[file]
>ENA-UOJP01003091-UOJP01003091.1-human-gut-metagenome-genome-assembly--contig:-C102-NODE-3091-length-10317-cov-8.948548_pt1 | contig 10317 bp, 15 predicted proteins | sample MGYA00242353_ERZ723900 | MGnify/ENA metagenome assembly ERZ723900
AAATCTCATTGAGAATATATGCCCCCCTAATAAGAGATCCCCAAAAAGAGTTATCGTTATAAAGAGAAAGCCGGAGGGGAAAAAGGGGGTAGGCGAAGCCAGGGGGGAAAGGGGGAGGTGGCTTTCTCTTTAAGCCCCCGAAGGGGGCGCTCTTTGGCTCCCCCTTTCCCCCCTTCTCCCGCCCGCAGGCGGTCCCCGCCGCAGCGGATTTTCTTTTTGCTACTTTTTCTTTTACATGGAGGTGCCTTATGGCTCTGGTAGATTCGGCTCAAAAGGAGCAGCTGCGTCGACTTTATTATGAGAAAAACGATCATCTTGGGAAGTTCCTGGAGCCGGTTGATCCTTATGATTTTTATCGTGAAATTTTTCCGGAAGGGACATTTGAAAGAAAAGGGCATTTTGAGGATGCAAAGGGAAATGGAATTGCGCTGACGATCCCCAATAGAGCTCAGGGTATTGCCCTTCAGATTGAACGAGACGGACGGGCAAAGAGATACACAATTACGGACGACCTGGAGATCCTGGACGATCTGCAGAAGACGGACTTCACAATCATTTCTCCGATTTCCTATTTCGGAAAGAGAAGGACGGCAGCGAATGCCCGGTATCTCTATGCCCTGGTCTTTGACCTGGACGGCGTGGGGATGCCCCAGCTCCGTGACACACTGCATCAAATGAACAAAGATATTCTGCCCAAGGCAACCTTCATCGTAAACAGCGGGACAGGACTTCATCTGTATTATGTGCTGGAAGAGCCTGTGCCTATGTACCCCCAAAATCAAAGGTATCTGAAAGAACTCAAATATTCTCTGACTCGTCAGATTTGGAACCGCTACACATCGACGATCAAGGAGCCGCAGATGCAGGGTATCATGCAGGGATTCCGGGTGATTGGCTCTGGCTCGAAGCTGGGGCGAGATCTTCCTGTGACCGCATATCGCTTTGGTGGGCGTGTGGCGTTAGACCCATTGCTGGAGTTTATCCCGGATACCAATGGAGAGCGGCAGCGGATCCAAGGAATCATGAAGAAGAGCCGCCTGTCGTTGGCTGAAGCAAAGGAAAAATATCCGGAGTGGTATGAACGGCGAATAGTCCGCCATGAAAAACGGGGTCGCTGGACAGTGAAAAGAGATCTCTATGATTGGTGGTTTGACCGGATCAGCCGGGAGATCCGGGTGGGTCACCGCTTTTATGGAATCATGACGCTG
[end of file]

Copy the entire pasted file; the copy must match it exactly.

>ENA-UOJP01003091-UOJP01003091.1-human-gut-metagenome-genome-assembly--contig:-C102-NODE-3091-length-10317-cov-8.948548_pt1 | contig 10317 bp, 15 predicted proteins | sample MGYA00242353_ERZ723900 | MGnify/ENA metagenome assembly ERZ723900
AAATCTCATTGAGAATATATGCCCCCCTAATAAGAGATCCCCAAAAAGAGTTATCGTTATAAAGAGAAAGCCGGAGGGGAAAAAGGGGGTAGGCGAAGCCAGGGGGGAAAGGGGGAGGTGGCTTTCTCTTTAAGCCCCCGAAGGGGGCGCTCTTTGGCTCCCCCTTTCCCCCCTTCTCCCGCCCGCAGGCGGTCCCCGCCGCAGCGGATTTTCTTTTTGCTACTTTTTCTTTTACATGGAGGTGCCTTATGGCTCTGGTAGATTCGGCTCAAAAGGAGCAGCTGCGTCGACTTTATTATGAGAAAAACGATCATCTTGGGAAGTTCCTGGAGCCGGTTGATCCTTATGATTTTTATCGTGAAATTTTTCCGGAAGGGACATTTGAAAGAAAAGGGCATTTTGAGGATGCAAAGGGAAATGGAATTGCGCTGACGATCCCCAATAGAGCTCAGGGTATTGCCCTTCAGATTGAACGAGACGGACGGGCAAAGAGATACACAATTACGGACGACCTGGAGATCCTGGACGATCTGCAGAAGACGGACTTCACAATCATTTCTCCGATTTCCTATTTCGGAAAGAGAAGGACGGCAGCGAATGCCCGGTATCTCTATGCCCTGGTCTTTGACCTGGACGGCGTGGGGATGCCCCAGCTCCGTGACACACTGCATCAAATGAACAAAGATATTCTGCCCAAGGCAACCTTCATCGTAAACAGCGGGACAGGACTTCATCTGTATTATGTGCTGGAAGAGCCTGTGCCTATGTACCCCCAAAATCAAAGGTATCTGAAAGAACTCAAATATTCTCTGACTCGTCAGATTTGGAACCGCTACACATCGACGATCAAGGAGCCGCAGATGCAGGGTATCATGCAGGGATTCCGGGTGATTGGCTCTGGCTCGAAGCTGGGGCGAGATCTTCCTGTGACCGCATATCGCTTTGGTGGGCGTGTGGCGTTAGACCCATTGCTGGAGTTTATCCCGGATACCAATGGAGAGCGGCAGCGGATCCAAGGAATCATGAAGAAGAGCCGCCTGTCGTTGGCTGAAGCAAAGGAAAAATATCCGGAGTGGTATGAACGGCGAATAGTCCGCCATGAAAAACGGGGTCGCTGGACAGTGAAAAGAGATCTCTATGATTGGTGGTTTGACCGGATCAGCCGGGAGATCCGGGTGGGTCACCGCTTTTATGGAATCATGACGCTG